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Does anyone know how/if it is possible to integrate Siddha Yoga with Christianity without losing God's grace?

Although not a religion per say, Siddha yoga believes that God is everywhere, in everything and in all of us. He pervades the universe and lies in our subconcious mind waiting to be discovered through deed meditation by calming and focusing the mind. They believe that there were/are Gurus who exist (Jesus being one of them) that can unlock the kundalini (hidden energy) that lies dormant at ones lower back, essentially awakening God in all of us. I have been a Catholic the first half of my life. I am now 29, have a new son I am going to baptize and just want to see if anyone knows of any conflicting issues that could arise by embracing both entities. Again, I still only believe in one God. I just feel like Christianity may shun upon use of meditation (which is much like prayer) to get closer to God. Anyone have any advise? Thank you and God Bless!

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  1. Do what ever you want to. Religion has nothing to do with God.
    Live you life the way you think is right for you.
    I do not think that you are doing something wrong with regards to the Yoga.
    But you cannot mix the two. Forget all about religion and see how well things will work out for you.

  2. First, you need to make sure that you have turned your life over to Jesus by way of accepting Him as your savior, who died on the cross for your sins, and repent of those sin to Jesus, and not to a priest. You need to confess your sins to mortal man, but only to Jesus. You cannot get baptized unless you have been saved and born again first. Other wise you are just getting wet and not baptized. I once was a catholic, and now I am a born again Christian.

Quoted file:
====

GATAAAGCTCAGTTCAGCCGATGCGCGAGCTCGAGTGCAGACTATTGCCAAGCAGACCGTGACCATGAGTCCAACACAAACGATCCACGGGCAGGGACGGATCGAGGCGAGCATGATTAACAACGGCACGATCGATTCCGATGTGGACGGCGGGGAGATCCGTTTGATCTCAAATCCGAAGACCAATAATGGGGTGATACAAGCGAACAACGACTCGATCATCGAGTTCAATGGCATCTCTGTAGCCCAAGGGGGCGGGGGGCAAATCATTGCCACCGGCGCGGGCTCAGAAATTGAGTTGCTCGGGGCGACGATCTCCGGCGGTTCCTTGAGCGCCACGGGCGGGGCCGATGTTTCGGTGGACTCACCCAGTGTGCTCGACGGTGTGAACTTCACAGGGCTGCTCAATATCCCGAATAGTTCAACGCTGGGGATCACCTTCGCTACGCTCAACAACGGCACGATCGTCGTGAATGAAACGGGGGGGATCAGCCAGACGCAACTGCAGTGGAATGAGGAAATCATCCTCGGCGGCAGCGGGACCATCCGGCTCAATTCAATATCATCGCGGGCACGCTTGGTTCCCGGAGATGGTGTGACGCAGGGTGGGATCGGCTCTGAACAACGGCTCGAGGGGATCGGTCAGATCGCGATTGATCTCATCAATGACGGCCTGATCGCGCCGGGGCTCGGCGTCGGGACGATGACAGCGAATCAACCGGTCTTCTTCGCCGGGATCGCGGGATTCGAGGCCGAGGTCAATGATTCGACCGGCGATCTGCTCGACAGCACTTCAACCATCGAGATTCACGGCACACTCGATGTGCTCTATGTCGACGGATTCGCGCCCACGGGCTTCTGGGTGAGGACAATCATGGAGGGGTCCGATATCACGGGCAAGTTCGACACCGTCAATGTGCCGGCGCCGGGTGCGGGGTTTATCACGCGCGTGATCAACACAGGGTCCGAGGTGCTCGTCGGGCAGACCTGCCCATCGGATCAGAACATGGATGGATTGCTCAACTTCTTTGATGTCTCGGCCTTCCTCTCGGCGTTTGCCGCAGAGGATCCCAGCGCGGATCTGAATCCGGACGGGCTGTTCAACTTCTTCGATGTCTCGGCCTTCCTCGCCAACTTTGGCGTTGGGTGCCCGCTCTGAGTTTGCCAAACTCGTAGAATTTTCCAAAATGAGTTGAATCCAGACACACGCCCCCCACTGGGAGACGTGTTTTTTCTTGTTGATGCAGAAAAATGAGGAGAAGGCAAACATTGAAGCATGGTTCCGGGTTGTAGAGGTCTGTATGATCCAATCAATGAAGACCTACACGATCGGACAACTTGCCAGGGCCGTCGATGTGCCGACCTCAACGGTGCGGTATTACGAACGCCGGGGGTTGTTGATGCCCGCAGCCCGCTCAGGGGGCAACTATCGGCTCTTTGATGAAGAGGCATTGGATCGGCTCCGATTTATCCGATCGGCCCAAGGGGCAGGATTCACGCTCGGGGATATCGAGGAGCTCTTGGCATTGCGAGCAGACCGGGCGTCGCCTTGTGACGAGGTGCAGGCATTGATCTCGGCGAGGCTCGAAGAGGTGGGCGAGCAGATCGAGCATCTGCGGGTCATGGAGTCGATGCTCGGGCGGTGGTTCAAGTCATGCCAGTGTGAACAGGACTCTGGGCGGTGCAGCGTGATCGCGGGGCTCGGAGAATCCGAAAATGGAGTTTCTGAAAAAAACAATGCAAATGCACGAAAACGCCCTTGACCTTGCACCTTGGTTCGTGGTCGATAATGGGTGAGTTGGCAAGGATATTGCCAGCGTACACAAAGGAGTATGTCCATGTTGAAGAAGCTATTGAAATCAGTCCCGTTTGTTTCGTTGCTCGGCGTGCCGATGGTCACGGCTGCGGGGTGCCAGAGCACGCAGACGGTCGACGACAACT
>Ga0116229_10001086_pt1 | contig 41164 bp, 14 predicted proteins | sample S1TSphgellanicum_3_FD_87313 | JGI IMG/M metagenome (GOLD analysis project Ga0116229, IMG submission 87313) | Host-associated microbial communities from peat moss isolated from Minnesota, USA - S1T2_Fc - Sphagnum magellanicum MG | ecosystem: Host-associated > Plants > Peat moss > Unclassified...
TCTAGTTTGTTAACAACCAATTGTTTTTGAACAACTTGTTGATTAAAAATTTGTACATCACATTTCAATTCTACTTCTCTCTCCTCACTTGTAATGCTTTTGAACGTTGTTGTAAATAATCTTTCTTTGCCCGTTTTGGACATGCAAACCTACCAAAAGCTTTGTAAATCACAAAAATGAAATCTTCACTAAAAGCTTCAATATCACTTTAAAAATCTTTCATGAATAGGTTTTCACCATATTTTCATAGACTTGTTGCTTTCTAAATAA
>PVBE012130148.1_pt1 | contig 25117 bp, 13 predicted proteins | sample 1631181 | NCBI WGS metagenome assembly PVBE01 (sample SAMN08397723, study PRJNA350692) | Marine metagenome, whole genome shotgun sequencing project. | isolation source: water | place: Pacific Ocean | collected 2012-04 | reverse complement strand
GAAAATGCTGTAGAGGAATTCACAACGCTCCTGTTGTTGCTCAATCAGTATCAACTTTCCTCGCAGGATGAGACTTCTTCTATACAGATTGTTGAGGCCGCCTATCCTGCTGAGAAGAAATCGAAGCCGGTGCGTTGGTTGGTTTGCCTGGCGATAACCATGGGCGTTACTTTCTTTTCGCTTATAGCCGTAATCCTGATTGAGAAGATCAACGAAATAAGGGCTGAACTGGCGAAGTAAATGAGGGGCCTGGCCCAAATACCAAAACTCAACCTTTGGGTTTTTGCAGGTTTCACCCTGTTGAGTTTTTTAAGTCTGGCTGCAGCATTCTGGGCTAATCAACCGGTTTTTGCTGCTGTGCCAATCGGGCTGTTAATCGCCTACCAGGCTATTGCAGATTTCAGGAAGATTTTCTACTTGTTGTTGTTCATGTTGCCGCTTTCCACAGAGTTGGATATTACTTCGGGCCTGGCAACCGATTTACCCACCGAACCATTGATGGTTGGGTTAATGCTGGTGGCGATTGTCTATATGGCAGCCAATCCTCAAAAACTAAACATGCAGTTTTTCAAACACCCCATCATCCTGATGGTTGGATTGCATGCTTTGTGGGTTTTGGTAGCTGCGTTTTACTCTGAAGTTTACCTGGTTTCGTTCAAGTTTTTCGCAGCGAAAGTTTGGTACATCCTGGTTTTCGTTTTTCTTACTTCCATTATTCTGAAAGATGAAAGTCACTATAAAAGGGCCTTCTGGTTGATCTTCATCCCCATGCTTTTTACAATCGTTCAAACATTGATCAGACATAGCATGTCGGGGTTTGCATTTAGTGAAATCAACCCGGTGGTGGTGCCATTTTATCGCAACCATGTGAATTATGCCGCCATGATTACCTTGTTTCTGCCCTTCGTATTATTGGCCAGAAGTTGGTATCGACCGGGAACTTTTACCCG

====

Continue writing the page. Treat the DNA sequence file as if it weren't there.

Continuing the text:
Also you must know that Jesus is the son of God and not a guru. You can meditate in prayer with the Lord and not wonder off into a man made practice, that can decieve you away from God and His son Jesus. Study the KJV bible daily and you will not be led astray. Just remember this, that something like “siddha yoga, can be viewed by God as another god that you are serving.
    Exodus 20:3 Thou shalt have no other gods before me.
    Exodus 23:13 And in all things that I have said unto you be circumspect: and make no mention of the name of other gods, neither let it be heard out of thy mouth.
    Judges 10:13 Yet ye have forsaken me, and served other gods: wherefore I will deliver you no more.
    God bless you.

  3. You know, I just want to compliment you on your very insightful question. What a breath of fresh air!
    I grew up in a VERY strict religious household. Listening to secular music, going to movies, wearing (clear, mine you) nail polish, short sleeves, drinking, smoking, etc. were all seen as tickets on a fast train to everlasting hell. We were also taught to view God as just waiting for us to mess up (sin) so He could zap us.
    Though my childhood upbringing didn’t exactly give me the best foundation to God, as an adult, I’ve managed to forge a deep and abiding relationship with God. What I’ve learned is that God’s love and grace cuts us alot more slack than I believe many people both understand and maybe even accept.
    Although the only part of Siddha yoga I take issue with is the Jesus being a guru part (in that I believe Jesus to be not just another guru, but the son of God), I think Siddha yoga sounds pretty awesome. I believe there are many, many paths to God – and that God, through His love and grace, is more than willing not only to meet us on the path(s) we choose, but to walk with us there. Scientific studies show that we only use 10% of the capacity of our minds. Siddha yoga certainly sounds like a very productive way to explore the 90% of our minds we DON’T use, especially if it results in a deeper and richer relationship with not only God, but within ourselves.